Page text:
Legislation to protect Mueller 'not necessary,' McConnell says

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"After receiving the president's order to fire Mr. Mueller, the White House counsel, Donald F. McGahn II, refused to ask the Justice Department to dismiss the special counsel, saying he would quit instead, the people said".

The Judiciary Committee has a bipartisan bill on its agenda for Thursday's markup, which may be held over for a week before consideration.

Given all of that, what McConnell should have said - and what he did say at another point in the interview - is that he thinks it is pointless to bring any sort of legislation that ties the president's hand vis a vis the special counsel to the floor because, even if it did pass the Senate, Trump would assuredly veto it. It wouldn't take that many Republican senators to do it, only about 1/3 of them would be enough. Thom Tillis of North Carolina and Lindsey Graham of SC and Democratic Sens. The public gets that - literally hundreds of thousands have pledged to hit the streets if Trump makes a move on Mueller or the deputy attorney general overseeing him, Rod Rosenstein.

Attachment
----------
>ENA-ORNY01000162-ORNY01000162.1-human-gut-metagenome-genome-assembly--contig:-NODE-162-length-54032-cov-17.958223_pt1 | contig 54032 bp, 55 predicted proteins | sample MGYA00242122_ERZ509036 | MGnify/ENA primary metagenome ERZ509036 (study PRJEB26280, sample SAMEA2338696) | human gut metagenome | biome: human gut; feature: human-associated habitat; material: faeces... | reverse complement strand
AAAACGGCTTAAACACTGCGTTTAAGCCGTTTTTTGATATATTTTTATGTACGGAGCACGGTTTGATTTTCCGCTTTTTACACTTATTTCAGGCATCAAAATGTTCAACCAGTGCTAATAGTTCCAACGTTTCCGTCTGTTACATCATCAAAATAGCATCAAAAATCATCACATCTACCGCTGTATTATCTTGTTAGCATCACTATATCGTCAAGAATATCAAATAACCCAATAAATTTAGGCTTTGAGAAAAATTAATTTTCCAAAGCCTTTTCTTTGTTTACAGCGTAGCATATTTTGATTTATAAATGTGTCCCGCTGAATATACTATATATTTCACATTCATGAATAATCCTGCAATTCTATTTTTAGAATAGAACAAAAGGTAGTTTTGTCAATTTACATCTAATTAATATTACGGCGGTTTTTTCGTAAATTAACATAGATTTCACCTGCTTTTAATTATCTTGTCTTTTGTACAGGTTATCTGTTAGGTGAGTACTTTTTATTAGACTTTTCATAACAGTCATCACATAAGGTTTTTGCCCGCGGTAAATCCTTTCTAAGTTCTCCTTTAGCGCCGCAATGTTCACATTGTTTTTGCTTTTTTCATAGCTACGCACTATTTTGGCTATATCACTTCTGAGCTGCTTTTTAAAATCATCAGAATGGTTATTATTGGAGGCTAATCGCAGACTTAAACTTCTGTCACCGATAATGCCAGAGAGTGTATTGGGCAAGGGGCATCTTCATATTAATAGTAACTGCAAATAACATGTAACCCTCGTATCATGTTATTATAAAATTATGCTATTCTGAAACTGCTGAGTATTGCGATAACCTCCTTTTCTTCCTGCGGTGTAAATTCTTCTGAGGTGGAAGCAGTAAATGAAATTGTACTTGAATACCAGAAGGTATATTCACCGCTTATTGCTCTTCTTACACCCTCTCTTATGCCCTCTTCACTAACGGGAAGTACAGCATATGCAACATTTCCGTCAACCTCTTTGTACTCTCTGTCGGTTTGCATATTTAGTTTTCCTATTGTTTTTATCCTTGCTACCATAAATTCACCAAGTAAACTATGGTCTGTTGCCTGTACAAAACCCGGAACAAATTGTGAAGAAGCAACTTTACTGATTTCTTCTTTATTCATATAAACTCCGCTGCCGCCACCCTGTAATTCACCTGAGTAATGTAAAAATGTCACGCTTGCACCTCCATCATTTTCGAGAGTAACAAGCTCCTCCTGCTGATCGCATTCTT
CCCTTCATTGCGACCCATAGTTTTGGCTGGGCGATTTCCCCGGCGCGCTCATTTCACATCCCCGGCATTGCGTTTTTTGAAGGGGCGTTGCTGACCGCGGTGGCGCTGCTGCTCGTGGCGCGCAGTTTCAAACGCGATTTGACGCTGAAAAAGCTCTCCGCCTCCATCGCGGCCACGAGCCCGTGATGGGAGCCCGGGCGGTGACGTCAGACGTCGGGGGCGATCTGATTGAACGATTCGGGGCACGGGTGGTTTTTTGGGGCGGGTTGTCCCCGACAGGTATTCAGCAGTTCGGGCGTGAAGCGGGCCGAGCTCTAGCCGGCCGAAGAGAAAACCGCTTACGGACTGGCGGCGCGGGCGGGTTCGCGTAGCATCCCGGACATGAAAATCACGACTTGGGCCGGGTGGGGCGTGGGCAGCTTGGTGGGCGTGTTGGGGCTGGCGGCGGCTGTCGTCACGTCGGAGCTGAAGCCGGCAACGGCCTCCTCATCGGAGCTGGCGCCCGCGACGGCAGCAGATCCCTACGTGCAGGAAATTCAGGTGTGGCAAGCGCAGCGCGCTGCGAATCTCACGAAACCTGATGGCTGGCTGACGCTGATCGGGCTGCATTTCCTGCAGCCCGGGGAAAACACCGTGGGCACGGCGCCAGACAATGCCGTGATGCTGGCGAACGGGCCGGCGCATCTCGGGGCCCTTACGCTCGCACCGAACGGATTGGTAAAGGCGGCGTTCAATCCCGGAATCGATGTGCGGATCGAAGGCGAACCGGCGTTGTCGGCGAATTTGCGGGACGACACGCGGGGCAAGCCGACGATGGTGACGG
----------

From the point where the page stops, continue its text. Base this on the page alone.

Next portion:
Grassley acknowledged McConnell's comments on Wednesday, saying that the majority leader has a "terrible job" but adding that he "can't worry about what's going on on the floor".

"There's no question, and the Democrats would even concede this, that the president would be an asset [in those states]", McConnell said. "I'm encouraged with the progress and I'm hoping that we can convince McConnell to change his mind". As one of my astute Twitter followers pointed out, the majority leader's stance is akin to refusing to buy vehicle insurance because you have no plans to get into an auto accident anytime in the future. "If I were the leader I wouldn't bring a bill to the floor that I didn't think had a realistic chance of passing". McConnell said in the Fox interview.

"It's not necessary in my judgement", McConnell said. "The president keeps slamming Mueller, and I think that politically just doesn't play well, even with folks I know who are part of the president's base".


Grassley said he showed a copy of the amendment to the bill's sponsors and California Sen.

The committee's chairman, Sen.

Feinstein said that some proposed changes appeared to be acceptable, but she still had concerns about requiring law enforcement officials to report prosecutorial decisions during an ongoing investigation.


Grassley pushed back on Democratic criticisms that he was trying to undercut the bill or Mueller's probe. "The reality here is that there are stronger and stronger signals that this President -who has acted in an abrupt and unconventional and untraditional and unwise way - may very well do exactly the same against Bob Mueller and it would be wise for us to take it up and consider it".

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